Media Contact

Meredith Curtis, ACLU of Maryland, 410-889-8555;

February 14, 2011

BALTIMORE - The American Civil Liberties Union of Maryland is calling on the Maryland Division of Corrections (DOC) to rescind a blanket policy demanding personal social media passwords from corrections officers and applicants as part of the employment certification process. The ACLU's January 25 letter to Public Safety Secretary Gary Maynard details the experience of Officer Robert Collins, who was ordered to supply his Facebook login information during a recertification interview - giving the DOC access to his private electronic communications, and leaving his friends vulnerable to governmental cyber-snooping.

"While the ACLU appreciates the DOC's need to ensure that corrections applicants and employees are not engaged in illegal activities, the demand for an officer's personal Facebook password simply goes too far," said Deborah Jeon, Legal Director for the ACLU of Maryland. "It is equivalent to a demand that officers permit the government to listen in on their personal telephone calls as a condition of employment."

Jeon added: "Would you want to be Facebook friends with Big Brother?"

In April of 2010, Collins took personal leave from his job as a Corrections Supply Officer with the Maryland Department of Public Safety and Correctional Services, after three years of employment. While undergoing the process for recertification in connection to his return to work in November, Officer Collins was called for an interview with a DOC investigator. During the interview, Collins was directed to provide his Facebook username and password. Taken aback by this demand, he asked why the Department needed this information, since he maintains his Facebook account for personal use only, with the highest privacy settings he is aware of. The investigator replied that the demand was now a standard requirement of the DOC's process for hiring and recertification.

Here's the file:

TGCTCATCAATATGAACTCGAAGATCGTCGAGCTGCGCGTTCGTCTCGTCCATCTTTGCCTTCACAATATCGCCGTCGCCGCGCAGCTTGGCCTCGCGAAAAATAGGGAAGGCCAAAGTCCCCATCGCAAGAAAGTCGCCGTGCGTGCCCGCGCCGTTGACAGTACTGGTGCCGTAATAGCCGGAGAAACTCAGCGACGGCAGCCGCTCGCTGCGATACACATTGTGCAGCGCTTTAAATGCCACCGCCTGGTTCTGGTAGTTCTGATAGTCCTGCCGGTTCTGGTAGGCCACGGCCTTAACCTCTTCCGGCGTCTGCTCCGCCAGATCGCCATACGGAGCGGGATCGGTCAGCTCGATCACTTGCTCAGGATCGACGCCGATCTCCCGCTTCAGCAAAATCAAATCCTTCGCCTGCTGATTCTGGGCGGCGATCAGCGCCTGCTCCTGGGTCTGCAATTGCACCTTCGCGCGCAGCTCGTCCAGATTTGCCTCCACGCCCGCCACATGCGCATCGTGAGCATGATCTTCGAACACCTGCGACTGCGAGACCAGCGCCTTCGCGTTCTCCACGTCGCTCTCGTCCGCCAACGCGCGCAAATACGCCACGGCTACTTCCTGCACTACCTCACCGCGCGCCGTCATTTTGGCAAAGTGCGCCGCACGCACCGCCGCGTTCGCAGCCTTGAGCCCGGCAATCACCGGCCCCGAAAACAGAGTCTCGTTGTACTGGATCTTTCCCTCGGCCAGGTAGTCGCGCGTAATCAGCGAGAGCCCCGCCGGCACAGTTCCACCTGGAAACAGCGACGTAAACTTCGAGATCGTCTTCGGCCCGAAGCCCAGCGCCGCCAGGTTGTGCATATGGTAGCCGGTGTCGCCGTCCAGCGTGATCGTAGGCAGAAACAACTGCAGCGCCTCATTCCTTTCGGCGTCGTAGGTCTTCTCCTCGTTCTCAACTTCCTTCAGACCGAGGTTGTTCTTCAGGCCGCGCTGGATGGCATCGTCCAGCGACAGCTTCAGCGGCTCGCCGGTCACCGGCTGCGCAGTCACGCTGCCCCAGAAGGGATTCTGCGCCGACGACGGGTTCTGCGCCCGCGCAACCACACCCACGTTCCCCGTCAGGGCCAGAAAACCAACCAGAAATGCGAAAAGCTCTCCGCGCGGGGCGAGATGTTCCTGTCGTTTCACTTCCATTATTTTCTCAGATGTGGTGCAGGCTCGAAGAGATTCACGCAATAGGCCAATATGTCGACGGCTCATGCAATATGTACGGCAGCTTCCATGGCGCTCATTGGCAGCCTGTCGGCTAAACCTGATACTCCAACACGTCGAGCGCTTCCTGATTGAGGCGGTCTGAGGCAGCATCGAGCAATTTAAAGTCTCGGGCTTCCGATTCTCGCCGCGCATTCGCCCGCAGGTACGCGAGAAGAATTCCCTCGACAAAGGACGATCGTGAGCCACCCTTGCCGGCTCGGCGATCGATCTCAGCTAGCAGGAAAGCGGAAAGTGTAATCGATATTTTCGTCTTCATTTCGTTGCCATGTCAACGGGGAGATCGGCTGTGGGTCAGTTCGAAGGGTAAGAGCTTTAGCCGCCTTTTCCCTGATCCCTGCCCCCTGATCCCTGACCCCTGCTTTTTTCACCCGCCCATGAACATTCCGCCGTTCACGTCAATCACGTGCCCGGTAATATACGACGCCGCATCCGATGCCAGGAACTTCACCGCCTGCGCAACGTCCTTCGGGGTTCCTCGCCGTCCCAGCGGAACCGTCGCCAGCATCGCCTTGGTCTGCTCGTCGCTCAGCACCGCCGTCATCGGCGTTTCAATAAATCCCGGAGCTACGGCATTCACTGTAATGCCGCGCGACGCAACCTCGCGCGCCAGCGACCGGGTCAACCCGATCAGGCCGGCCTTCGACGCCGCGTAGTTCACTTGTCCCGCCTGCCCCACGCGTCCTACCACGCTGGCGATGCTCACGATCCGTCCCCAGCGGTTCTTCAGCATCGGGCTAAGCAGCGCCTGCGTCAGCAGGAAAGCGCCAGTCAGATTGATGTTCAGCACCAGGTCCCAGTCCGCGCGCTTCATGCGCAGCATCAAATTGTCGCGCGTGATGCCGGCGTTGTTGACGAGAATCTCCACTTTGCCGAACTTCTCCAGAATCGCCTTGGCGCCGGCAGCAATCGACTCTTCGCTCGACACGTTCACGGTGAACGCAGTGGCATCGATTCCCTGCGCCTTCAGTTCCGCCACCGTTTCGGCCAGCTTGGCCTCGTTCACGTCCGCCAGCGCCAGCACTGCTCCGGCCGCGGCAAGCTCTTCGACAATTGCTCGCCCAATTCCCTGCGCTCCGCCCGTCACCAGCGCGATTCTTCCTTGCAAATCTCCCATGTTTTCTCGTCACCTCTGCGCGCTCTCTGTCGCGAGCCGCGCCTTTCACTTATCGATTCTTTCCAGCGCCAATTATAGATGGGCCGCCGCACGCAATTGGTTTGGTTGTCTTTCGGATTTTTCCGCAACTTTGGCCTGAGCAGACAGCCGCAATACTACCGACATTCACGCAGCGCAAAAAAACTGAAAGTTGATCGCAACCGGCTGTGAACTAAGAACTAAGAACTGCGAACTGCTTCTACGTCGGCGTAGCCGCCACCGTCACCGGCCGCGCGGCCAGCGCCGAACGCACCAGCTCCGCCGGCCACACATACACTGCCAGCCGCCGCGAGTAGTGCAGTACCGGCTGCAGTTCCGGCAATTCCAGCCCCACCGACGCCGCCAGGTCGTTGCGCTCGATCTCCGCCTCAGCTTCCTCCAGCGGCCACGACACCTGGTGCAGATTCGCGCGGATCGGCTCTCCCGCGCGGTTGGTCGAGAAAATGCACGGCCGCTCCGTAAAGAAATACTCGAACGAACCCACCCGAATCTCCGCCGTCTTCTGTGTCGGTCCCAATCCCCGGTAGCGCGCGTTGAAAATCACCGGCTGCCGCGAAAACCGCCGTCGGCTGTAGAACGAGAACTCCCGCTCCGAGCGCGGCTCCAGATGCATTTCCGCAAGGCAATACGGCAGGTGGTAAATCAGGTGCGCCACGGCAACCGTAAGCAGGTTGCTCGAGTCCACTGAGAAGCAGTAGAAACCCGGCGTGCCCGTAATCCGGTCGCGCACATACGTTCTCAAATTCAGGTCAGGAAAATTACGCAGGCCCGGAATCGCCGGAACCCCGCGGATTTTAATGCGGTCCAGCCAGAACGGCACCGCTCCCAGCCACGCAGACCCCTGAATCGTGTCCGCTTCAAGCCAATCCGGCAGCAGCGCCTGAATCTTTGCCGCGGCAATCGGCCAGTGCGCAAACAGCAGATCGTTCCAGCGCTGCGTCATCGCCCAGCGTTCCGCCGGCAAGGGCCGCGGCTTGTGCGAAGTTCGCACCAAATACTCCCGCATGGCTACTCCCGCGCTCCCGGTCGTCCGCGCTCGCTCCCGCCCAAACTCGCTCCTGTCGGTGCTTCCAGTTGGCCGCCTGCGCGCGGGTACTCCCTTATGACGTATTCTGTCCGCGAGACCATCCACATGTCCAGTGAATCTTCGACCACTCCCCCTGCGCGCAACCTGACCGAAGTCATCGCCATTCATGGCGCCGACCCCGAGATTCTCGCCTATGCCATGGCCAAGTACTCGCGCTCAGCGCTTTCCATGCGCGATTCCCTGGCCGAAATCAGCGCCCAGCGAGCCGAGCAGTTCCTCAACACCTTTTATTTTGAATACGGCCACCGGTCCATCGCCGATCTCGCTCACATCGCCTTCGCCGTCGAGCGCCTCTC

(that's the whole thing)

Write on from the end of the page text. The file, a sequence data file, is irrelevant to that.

"I understood the investigator to be saying that I had no choice but to hand over my Facebook login and password if I wanted to continue my employment with the Division of Corrections," said Officer Collins. "We live in a time when national security is the highest priority, but it must be delicately balanced with personal privacy. My fellow officers and I should not have to allow the government to view our personal Facebook posts and those of our friends, just to keep our jobs."

If allowed to continue, this practice would permit the government to review wall postings, email communications, and photographs posted privately by the friends and family of job applicants and employees undergoing recertification. Not only is this demand a gross breach of privacy for Officer Collins and his friends on Facebook, it is illegal under the Federal Stored Communications Act and its Maryland counterpart. These laws were enacted to ensure the confidentiality of electronic communications, and make it illegal for an employer or anyone else to access stored electronic communications without valid authorization.